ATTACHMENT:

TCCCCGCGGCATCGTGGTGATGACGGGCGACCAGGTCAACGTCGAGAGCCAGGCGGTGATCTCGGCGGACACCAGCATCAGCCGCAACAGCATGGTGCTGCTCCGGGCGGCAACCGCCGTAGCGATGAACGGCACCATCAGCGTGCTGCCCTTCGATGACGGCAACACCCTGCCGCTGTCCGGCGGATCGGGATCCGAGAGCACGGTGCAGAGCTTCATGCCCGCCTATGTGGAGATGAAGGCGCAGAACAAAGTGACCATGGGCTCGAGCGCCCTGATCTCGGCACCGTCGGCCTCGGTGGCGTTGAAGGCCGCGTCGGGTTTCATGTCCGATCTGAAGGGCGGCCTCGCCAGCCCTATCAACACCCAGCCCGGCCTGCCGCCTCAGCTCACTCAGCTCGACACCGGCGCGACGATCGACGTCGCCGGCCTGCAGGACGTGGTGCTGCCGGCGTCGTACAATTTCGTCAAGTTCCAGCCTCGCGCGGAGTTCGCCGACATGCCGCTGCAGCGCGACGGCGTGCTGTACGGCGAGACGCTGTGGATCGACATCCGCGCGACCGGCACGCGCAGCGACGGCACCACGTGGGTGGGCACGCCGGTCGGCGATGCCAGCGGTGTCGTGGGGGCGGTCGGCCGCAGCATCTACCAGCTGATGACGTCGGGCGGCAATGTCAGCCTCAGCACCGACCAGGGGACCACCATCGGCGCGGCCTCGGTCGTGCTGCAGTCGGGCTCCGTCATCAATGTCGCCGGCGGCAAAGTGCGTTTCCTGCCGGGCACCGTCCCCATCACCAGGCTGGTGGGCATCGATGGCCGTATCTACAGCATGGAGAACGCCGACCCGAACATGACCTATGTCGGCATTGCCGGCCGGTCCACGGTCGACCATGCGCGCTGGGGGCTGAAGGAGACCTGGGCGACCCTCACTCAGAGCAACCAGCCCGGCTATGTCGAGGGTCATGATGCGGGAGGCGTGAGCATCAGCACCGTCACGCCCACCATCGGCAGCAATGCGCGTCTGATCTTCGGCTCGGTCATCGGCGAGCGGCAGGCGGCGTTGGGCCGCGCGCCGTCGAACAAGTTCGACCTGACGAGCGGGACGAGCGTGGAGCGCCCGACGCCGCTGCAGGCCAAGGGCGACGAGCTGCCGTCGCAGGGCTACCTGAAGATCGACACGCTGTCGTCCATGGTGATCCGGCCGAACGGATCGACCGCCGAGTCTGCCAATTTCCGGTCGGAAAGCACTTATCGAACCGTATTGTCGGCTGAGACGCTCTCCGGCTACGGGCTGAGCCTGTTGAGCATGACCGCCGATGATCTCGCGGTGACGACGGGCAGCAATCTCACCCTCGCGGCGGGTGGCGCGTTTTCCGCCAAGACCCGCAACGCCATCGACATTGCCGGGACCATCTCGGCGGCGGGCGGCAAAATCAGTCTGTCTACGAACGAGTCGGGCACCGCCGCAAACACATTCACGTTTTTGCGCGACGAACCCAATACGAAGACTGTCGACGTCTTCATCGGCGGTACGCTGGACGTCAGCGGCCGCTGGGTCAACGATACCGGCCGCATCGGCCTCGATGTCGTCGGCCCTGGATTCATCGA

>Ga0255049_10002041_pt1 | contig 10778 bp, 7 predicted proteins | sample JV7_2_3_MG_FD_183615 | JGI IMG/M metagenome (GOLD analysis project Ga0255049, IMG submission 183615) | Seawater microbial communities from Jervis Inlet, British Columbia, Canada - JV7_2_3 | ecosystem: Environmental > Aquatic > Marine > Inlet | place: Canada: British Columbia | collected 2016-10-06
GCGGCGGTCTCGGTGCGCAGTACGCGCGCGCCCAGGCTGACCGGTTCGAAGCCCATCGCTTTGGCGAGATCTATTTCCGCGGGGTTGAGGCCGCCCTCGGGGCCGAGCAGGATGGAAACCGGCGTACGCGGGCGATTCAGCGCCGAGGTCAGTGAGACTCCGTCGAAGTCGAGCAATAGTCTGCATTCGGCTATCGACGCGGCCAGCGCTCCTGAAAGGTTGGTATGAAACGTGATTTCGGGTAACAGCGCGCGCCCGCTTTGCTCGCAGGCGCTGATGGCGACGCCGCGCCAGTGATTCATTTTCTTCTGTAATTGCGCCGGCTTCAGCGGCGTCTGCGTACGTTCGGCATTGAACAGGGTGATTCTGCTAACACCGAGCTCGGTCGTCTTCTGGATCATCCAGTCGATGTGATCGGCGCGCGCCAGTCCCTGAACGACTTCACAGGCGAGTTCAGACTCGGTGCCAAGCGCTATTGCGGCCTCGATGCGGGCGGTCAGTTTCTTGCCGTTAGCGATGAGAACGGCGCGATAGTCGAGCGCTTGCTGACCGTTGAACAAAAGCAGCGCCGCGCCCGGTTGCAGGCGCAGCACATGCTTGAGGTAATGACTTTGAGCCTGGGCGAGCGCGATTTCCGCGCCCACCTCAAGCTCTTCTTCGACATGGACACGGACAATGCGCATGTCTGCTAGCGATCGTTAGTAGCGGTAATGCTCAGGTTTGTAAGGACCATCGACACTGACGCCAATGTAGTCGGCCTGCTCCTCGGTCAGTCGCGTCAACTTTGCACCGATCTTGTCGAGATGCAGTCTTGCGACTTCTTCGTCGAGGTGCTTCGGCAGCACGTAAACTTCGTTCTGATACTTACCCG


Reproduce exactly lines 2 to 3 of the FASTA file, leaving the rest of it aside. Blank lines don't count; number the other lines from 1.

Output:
>Ga0255049_10002041_pt1 | contig 10778 bp, 7 predicted proteins | sample JV7_2_3_MG_FD_183615 | JGI IMG/M metagenome (GOLD analysis project Ga0255049, IMG submission 183615) | Seawater microbial communities from Jervis Inlet, British Columbia, Canada - JV7_2_3 | ecosystem: Environmental > Aquatic > Marine > Inlet | place: Canada: British Columbia | collected 2016-10-06
GCGGCGGTCTCGGTGCGCAGTACGCGCGCGCCCAGGCTGACCGGTTCGAAGCCCATCGCTTTGGCGAGATCTATTTCCGCGGGGTTGAGGCCGCCCTCGGGGCCGAGCAGGATGGAAACCGGCGTACGCGGGCGATTCAGCGCCGAGGTCAGTGAGACTCCGTCGAAGTCGAGCAATAGTCTGCATTCGGCTATCGACGCGGCCAGCGCTCCTGAAAGGTTGGTATGAAACGTGATTTCGGGTAACAGCGCGCGCCCGCTTTGCTCGCAGGCGCTGATGGCGACGCCGCGCCAGTGATTCATTTTCTTCTGTAATTGCGCCGGCTTCAGCGGCGTCTGCGTACGTTCGGCATTGAACAGGGTGATTCTGCTAACACCGAGCTCGGTCGTCTTCTGGATCATCCAGTCGATGTGATCGGCGCGCGCCAGTCCCTGAACGACTTCACAGGCGAGTTCAGACTCGGTGCCAAGCGCTATTGCGGCCTCGATGCGGGCGGTCAGTTTCTTGCCGTTAGCGATGAGAACGGCGCGATAGTCGAGCGCTTGCTGACCGTTGAACAAAAGCAGCGCCGCGCCCGGTTGCAGGCGCAGCACATGCTTGAGGTAATGACTTTGAGCCTGGGCGAGCGCGATTTCCGCGCCCACCTCAAGCTCTTCTTCGACATGGACACGGACAATGCGCATGTCTGCTAGCGATCGTTAGTAGCGGTAATGCTCAGGTTTGTAAGGACCATCGACACTGACGCCAATGTAGTCGGCCTGCTCCTCGGTCAGTCGCGTCAACTTTGCACCGATCTTGTCGAGATGCAGTCTTGCGACTTCTTCGTCGAGGTGCTTCGGCAGCACGTAAACTTCGTTCTGATACTTACCCG